Original Date of Publication: Sept. 18, 1951
SC and the National Broadcasting company have combined to achieve television history with the announcement yesterday that the Trojan-Notre Dame football game, Dec. 1 in Memorial Coliseum, will be televised coast-to-coast over the new microwave relay system.
The “live” telecast will be the first to emanate from Los Angeles over the permanent west-to-east transmission channel.
KNBH, channel four, will air the game locally while other viewers throughout the country will watch the famed intersectional battle over local NBC outlets.
The announcement, made jointly by Willis O. Hunter, director of Intercollegiate athletics, and officials of, Notre Dame and NBC states that the game rights have sold for sponsorship to Westinghouse Electric company.
It also mean that Coach Jess Hill’s Trojans will be viewed coast-to-coast twice during the 1951 season, the national telecast of the SC-Army game from New York, Nov. 3, having already been announced, NBC will also carry that game.
Both games will be televised as part of the National Collegiate Athletic association’s experimental television program which involves a series of “controlled telecasts.”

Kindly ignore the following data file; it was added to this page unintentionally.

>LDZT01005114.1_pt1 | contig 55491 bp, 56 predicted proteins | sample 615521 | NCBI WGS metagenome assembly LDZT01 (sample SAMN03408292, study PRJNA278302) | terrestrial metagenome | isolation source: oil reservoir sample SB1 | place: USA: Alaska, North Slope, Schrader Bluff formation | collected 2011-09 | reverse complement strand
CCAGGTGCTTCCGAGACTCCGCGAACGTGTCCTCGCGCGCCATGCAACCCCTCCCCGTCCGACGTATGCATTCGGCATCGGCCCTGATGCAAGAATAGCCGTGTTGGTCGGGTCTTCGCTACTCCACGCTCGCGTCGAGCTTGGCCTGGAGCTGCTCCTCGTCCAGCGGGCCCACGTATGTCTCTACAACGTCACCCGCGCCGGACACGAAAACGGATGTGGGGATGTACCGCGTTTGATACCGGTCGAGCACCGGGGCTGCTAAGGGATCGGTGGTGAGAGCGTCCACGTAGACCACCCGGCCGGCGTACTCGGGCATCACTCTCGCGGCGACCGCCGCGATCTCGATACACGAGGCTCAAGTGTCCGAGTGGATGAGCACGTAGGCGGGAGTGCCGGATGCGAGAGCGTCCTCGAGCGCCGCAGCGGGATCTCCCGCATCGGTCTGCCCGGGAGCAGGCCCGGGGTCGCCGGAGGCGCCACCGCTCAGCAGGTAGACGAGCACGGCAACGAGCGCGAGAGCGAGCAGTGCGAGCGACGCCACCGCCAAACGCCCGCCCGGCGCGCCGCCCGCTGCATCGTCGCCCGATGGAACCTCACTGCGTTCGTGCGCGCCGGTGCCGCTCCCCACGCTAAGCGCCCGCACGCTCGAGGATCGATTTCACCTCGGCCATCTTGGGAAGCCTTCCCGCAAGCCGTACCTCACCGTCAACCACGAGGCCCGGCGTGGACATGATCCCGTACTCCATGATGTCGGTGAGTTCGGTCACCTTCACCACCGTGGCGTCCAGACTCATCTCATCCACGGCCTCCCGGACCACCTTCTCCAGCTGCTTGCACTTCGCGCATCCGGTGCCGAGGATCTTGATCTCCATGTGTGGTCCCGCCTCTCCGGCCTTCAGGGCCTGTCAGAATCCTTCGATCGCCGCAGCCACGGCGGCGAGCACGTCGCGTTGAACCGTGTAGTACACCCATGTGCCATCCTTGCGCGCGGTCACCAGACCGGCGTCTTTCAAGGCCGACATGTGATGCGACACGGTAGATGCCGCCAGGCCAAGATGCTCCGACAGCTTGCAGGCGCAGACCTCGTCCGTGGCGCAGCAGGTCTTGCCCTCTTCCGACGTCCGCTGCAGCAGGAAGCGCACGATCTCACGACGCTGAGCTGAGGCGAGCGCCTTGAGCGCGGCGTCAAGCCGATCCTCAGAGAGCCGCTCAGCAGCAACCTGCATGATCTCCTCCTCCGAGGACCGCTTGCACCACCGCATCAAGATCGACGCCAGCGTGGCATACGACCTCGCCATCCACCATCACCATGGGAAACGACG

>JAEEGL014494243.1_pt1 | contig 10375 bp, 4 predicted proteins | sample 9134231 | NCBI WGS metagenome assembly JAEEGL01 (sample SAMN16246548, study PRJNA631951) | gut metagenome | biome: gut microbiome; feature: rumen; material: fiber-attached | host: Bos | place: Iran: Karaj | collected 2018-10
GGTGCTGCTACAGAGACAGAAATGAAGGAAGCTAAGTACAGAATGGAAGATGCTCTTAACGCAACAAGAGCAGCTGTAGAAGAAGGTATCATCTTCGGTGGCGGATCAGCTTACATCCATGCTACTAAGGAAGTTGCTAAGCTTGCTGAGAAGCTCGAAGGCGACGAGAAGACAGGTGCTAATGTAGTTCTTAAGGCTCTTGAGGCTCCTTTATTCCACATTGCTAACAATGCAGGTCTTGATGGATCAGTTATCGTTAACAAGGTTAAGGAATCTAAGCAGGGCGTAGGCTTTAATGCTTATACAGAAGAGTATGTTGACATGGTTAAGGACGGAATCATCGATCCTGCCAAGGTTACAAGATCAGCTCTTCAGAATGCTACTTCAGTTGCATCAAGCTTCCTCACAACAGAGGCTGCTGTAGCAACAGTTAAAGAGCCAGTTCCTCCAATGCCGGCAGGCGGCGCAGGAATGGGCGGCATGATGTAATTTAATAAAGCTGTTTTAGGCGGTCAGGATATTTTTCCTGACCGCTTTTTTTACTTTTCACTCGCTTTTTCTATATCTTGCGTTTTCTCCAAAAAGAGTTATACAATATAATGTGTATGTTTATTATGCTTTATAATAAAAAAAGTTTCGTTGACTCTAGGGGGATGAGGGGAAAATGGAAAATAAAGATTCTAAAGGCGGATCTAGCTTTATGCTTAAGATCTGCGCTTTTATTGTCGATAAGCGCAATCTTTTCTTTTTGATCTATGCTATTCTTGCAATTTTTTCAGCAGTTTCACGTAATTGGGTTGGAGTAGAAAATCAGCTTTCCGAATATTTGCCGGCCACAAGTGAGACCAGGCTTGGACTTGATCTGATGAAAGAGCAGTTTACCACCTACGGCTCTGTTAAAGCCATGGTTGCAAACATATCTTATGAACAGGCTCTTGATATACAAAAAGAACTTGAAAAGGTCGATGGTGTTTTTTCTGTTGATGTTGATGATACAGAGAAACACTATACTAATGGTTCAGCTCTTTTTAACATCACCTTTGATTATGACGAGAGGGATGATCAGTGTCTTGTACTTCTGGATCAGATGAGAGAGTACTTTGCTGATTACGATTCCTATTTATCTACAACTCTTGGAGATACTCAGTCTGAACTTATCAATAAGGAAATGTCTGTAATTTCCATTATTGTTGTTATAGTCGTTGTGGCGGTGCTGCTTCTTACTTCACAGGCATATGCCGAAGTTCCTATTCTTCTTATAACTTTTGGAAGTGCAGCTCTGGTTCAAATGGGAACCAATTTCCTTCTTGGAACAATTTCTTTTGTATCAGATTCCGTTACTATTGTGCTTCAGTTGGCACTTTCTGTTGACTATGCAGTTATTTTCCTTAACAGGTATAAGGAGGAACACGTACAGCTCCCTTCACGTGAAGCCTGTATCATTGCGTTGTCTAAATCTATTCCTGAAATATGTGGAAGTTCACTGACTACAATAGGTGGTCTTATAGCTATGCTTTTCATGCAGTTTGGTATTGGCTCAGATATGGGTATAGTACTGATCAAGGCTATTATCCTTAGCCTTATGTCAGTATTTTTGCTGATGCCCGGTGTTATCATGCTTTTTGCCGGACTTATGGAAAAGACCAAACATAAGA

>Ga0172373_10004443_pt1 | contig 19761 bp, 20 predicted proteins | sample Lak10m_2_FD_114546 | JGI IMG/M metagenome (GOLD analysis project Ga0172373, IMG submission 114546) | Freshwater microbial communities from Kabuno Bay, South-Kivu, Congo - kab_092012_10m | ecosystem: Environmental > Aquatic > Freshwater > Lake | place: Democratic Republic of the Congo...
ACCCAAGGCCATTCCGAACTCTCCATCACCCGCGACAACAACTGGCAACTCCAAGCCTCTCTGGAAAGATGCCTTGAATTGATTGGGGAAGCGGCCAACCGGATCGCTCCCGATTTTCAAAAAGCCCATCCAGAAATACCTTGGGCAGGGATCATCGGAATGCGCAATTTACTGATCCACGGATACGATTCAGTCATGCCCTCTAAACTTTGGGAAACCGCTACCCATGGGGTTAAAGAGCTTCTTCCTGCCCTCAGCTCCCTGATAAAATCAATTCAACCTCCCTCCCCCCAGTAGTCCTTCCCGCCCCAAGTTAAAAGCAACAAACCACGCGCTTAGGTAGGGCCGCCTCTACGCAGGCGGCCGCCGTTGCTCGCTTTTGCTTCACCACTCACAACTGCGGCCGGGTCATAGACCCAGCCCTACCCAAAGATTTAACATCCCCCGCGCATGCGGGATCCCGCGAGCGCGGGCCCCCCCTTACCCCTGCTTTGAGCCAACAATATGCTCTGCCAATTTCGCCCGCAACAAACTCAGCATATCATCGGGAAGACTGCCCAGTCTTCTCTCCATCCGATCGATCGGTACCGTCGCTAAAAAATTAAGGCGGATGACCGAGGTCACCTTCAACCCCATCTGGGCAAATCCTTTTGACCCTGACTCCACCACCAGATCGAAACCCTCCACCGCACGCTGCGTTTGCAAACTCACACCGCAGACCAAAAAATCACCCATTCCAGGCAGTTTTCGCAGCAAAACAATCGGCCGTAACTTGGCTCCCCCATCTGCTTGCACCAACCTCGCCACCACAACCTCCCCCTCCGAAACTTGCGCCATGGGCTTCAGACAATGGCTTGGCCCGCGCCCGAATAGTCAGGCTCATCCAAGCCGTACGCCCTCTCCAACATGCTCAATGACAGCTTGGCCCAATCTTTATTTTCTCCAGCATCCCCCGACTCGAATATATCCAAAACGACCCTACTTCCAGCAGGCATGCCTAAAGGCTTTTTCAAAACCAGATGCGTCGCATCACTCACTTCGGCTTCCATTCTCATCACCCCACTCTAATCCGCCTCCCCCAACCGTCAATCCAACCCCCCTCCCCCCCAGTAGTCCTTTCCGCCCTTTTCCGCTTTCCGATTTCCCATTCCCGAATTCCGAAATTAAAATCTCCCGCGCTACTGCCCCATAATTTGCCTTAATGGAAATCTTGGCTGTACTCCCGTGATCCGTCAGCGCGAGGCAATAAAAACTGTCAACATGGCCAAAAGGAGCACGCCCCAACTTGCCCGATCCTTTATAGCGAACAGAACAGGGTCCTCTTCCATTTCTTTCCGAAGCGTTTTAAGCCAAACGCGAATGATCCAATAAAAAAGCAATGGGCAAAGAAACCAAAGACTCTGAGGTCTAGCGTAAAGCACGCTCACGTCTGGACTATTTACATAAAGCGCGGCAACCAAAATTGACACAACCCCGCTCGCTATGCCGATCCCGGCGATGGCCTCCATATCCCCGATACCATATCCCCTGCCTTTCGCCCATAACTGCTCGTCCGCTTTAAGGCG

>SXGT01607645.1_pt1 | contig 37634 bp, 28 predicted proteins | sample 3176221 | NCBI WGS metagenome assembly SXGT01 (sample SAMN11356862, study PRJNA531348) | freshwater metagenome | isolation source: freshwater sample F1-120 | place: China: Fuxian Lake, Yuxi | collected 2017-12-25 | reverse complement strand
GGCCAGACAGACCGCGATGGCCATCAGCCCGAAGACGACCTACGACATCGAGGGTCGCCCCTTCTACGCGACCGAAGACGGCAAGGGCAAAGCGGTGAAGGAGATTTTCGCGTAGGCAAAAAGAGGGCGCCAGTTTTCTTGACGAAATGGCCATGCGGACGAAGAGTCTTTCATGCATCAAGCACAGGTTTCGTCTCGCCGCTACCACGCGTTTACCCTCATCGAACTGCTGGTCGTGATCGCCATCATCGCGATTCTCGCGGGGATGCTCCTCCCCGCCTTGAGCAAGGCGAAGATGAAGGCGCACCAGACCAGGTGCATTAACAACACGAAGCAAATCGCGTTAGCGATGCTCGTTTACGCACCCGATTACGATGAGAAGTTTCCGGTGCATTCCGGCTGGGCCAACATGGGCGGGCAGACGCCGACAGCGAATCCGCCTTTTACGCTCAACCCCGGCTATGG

The coast-to-coast telecast will also open the Trojan-Irish series, which has drawn a total audience of 1,712,015 fans since its beginning in 1926, to a far greater national audience.
Under the permanent transmission system of the American Telephone and Telegraph company, the program will go from Los Angeles to San Francisco and then to Chicago by the microwave network. From Chicago it will be sent on to New York and other eastern points by the present coaxial cable connections.
Although this game will be the first sports event to go from west to east it will not be the first such program carried on the new relay. Earlier the new system will bring the world series to the east coast from the west.